The Catholic Schools Office of the Diocese of Toledo is reaching out to Latino families in Lucas County to invite them to learn more about the benefits of a parochial school education. The effort is also receiving a boost from the Northwest Ohio Scholarship Fund and School Choice Ohio.
“Our focus is to try to reach entire families,” said Ann Riddle, executive director of the Northwest Ohio Scholarship Fund. “Many times, you have a family with more than one child.”
“There are so many kids out there,” said Andrea de la Roca, Latino outreach coordinator for the Catholic Schools Office.
The three groups hosted a breakfast meeting Saturday, Feb. 1 at Sts. Peter and Paul Church, 738 S St. Clair St., attended by nearly 20 families who collectively had 45 school-age children. That parish alone has 83 Latino families with more than 180 kids.
Representatives from Catholic schools, Adelante, Inc., and the Ohio State University Extension also participated.
A similar information session is scheduled Saturday, Feb. 22, also at Sts. Peter and Paul Church. After attending an informational session, parents are invited to participate in a bus tour March 2 to visit open houses at some of the Catholic schools. There will be space available on three buses, which will travel to Rosary Cathedral and St. Kateri. The event starts with a breakfast at Queen of Apostles School, followed by Mass at Sts. Peter and Paul Church—which also is where the buses will depart about 1:30 p.m. that day.
Only three percent of Latino school-age children attend Catholic schools, although they accounted for nearly one in five U.S. students just over a decade ago. The campaign’s goal is to double the percentage of Latinos attending Northwest Ohio Catholic schools to six percent by 2020.
According to Ms. de la Roca, who hails from Guatemala, even a one percent increase in the number of Latino children attending Catholic schools in Lucas County would equate to an enrollment jump of 263 new students. According to the 2010 census, the Latino population county-wide topped 26,000.
“There are open seats in Catholic schools,” said Ms. Riddle. “This serves a dual purpose: it fills open seats and provides a wonderful opportunity to families who may not even know the funding is available—because of language barriers or nobody has really reached out. There are many scholarships available that they may know nothing about.”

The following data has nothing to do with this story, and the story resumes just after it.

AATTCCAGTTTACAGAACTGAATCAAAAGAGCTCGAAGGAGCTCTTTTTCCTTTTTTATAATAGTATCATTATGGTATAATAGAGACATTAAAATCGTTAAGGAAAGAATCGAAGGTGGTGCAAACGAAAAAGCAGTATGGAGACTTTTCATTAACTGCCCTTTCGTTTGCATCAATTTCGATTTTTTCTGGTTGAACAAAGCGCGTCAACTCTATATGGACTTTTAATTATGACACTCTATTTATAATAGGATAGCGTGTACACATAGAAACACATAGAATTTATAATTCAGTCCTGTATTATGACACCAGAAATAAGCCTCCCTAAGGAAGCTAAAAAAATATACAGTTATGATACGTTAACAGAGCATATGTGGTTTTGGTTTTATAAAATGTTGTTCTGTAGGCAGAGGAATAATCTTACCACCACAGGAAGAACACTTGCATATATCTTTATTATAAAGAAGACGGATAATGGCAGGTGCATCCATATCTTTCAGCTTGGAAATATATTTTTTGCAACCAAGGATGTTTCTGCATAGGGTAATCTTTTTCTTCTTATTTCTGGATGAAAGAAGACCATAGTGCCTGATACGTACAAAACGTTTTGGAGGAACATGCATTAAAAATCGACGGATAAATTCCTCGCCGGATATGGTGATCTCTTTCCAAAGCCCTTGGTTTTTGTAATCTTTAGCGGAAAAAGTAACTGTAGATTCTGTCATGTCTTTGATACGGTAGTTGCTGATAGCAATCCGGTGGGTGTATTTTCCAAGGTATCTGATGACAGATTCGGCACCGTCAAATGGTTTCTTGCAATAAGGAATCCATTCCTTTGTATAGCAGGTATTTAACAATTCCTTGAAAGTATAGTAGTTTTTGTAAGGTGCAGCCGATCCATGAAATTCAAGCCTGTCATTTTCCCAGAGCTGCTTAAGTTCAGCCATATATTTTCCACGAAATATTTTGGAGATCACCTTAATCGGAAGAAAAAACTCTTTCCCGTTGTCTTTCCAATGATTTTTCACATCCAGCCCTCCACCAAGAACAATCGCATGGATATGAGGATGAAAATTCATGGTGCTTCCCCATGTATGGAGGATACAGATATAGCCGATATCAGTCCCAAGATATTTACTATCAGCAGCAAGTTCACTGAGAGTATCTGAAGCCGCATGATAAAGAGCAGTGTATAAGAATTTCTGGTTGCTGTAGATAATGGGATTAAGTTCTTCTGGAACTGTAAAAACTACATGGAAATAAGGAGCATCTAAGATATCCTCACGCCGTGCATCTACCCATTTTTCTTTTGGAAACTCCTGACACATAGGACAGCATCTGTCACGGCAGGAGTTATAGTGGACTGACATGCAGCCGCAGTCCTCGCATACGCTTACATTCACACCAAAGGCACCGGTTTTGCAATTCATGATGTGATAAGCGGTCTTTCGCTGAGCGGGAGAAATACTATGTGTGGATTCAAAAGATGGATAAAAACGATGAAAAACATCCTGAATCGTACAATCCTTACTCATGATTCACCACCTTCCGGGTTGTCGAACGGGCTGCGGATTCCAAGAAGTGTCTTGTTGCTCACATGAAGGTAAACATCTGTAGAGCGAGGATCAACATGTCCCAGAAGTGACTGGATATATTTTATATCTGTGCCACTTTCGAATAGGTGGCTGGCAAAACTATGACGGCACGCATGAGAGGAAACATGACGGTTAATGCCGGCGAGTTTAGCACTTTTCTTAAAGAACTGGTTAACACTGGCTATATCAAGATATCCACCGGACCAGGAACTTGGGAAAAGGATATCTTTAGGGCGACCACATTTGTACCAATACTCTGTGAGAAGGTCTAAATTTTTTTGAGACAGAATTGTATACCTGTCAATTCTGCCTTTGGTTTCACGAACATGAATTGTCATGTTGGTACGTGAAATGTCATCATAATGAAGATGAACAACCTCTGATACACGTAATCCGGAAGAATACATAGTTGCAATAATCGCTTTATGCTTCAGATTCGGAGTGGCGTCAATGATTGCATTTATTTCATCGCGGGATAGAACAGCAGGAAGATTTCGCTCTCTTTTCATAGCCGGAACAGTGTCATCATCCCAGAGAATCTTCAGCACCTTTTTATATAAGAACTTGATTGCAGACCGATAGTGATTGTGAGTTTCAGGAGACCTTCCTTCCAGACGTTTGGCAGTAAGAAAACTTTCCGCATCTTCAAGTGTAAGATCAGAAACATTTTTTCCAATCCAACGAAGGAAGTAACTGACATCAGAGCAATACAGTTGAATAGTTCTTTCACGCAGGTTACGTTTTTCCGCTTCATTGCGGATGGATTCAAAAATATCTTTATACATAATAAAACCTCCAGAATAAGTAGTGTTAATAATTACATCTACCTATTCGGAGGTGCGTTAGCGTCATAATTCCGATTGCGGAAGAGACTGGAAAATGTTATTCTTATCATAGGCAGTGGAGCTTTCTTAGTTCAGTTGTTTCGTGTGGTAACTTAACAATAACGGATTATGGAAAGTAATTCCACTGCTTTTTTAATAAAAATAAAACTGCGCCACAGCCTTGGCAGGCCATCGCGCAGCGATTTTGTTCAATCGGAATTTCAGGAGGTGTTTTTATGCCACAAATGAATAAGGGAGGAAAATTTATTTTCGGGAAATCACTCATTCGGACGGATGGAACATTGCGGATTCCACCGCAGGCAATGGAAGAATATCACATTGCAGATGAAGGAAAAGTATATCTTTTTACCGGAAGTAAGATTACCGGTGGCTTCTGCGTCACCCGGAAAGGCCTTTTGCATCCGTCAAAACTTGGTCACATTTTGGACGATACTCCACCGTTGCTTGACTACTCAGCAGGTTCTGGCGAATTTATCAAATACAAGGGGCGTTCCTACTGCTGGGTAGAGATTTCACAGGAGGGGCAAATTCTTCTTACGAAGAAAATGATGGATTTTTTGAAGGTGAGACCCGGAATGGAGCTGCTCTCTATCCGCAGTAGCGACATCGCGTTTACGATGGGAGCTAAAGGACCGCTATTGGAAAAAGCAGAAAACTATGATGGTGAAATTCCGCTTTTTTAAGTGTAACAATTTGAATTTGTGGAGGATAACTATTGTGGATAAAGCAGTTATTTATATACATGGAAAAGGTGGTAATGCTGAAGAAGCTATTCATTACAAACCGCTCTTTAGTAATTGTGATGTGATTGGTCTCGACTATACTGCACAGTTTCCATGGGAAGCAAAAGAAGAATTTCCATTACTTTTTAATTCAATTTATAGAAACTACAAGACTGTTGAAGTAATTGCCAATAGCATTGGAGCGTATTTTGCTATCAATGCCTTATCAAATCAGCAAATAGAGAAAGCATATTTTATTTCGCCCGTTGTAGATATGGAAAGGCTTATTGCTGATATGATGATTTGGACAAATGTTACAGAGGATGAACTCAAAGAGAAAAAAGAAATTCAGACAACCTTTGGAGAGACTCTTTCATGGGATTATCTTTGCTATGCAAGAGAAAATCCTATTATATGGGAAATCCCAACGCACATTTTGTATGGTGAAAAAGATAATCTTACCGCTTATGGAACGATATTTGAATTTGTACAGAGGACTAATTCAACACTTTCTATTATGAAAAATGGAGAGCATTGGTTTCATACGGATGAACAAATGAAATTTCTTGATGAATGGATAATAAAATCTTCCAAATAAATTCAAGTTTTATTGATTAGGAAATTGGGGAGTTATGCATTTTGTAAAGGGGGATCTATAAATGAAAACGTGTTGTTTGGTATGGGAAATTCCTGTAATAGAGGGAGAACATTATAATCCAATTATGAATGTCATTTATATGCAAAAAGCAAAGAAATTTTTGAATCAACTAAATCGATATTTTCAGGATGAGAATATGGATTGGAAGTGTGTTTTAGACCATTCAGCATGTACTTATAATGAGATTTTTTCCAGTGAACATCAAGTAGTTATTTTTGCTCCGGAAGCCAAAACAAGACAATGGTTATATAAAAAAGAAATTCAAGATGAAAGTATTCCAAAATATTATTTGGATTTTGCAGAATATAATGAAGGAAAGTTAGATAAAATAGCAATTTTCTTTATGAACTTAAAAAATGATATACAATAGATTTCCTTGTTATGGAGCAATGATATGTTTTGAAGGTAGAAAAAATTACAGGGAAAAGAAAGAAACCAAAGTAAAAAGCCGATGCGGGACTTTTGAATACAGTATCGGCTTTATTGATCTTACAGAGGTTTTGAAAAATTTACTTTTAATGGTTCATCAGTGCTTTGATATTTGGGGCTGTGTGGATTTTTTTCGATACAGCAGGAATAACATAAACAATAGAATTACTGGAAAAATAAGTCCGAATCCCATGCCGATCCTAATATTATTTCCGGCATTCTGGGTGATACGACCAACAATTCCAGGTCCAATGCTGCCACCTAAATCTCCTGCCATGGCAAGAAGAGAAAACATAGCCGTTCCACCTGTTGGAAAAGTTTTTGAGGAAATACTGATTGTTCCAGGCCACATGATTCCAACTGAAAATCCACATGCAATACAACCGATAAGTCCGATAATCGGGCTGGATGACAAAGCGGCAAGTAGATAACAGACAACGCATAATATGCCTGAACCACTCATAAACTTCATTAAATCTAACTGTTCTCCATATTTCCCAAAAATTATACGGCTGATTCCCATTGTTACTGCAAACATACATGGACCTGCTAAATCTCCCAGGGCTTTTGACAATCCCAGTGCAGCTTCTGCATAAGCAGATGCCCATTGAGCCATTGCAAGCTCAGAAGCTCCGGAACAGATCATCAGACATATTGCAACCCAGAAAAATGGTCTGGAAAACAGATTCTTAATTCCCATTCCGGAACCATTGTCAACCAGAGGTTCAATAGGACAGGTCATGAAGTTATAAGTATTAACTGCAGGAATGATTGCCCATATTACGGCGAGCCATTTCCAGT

The information and outreach campaign is a direct result of a large meeting held about a year ago for Catholic schools administrators, educators, and parish priests at The Pinnacle in Maumee to explore ways to better reach Latino families across the diocese—and attract their children as students at parochial schools.
“It was very interesting and encouraging,” said Ms. de la Roca, who was doing an internship at the time at a Catholic school in Napoleon and found out the diocese would be hiring a Hispanic outreach coordinator. She started with the diocese last August.
“It really opened my eyes,” said Ms. Riddle.
There are two education-related vouchers now available through the state of Ohio. The EdChoice voucher is offered to families whose children attend a poorly-performing public school. Students can also qualify for the EdChoice Expansion voucher if they are entering kindergarten or first grade for the 2014-2015 academic year and their family is at 200 percent of the federal poverty level.
“You can get up to $4,200 for elementary school, which is more than enough to cover the tuition at most of these schools,” explained Ms. Riddle.
Ms. de la Roca stated many Latino parents are not aware that their children are attending underperforming schools, particularly in large, urban districts such as Toledo.
“Many of them were surprised their school was there (on the list),” she said.
Ms. de la Roca gave one example of a Latino mom who had four of her six children attending Riverside Elementary School. An appointment already has been made with St. Kateri, where all six children can attend together.
“This is all information that’s readily available online, but many parents don’t know where to look for it or parents don’t even know,” said Ms. Riddle. “Most of the time parents assume that the school at the corner is fine.”
“What I found out is many parents have this perception ‘Oh, I’m in the United States. Anywhere I send my kids for education is going to be fine’ and that’s not true,” added Ms. de la Roca. “My job is to show them there are other options.”
Catholic school officials will file the proper paperwork with the Ohio Dept. of Education, which pays the school directly. There are currently 18 Toledo Public Schools buildings which comprise a list of voucher-eligible schools which are on academic emergency.
The list of EdChoice-designated schools within TPS include16 K-8 buildings and two high schools, Scott and Woodward. The elementaries include: Chase STEM Academy, East Broadway, Glenwood, Keyser, Leverette, Marshall, McKinley, McTigue, Pickett, Reynolds, Riverside, Robinson, Rosa Parks, Samuel M. Jones at Gunckel Park, Sherman, and Spring.
Lorna McLain, the northern Ohio director of School Choice Ohio, also is a bilingual Latina who is able to help Spanish-speaking parents receive more information about education options for their children. She attended last Saturday’s session.
The Northwest Ohio Scholarship Fund is a need-based program that covers K-8 parochial school tuition for families that do not receive an Ed Choice Ohio voucher to pick up the cost. Meeting that funding gap makes it possible for many more Latino families to send their children to a Catholic school. Currently, nine percent of the fund-sponsored children are Latino—but the agency wants to see that number grow to 12 percent. Seven families applied for that scholarship immediately after the first information session.
For more information about the Latino outreach project, parents can contact Ms. de la Roca directly at 419.244.6711 or [email protected].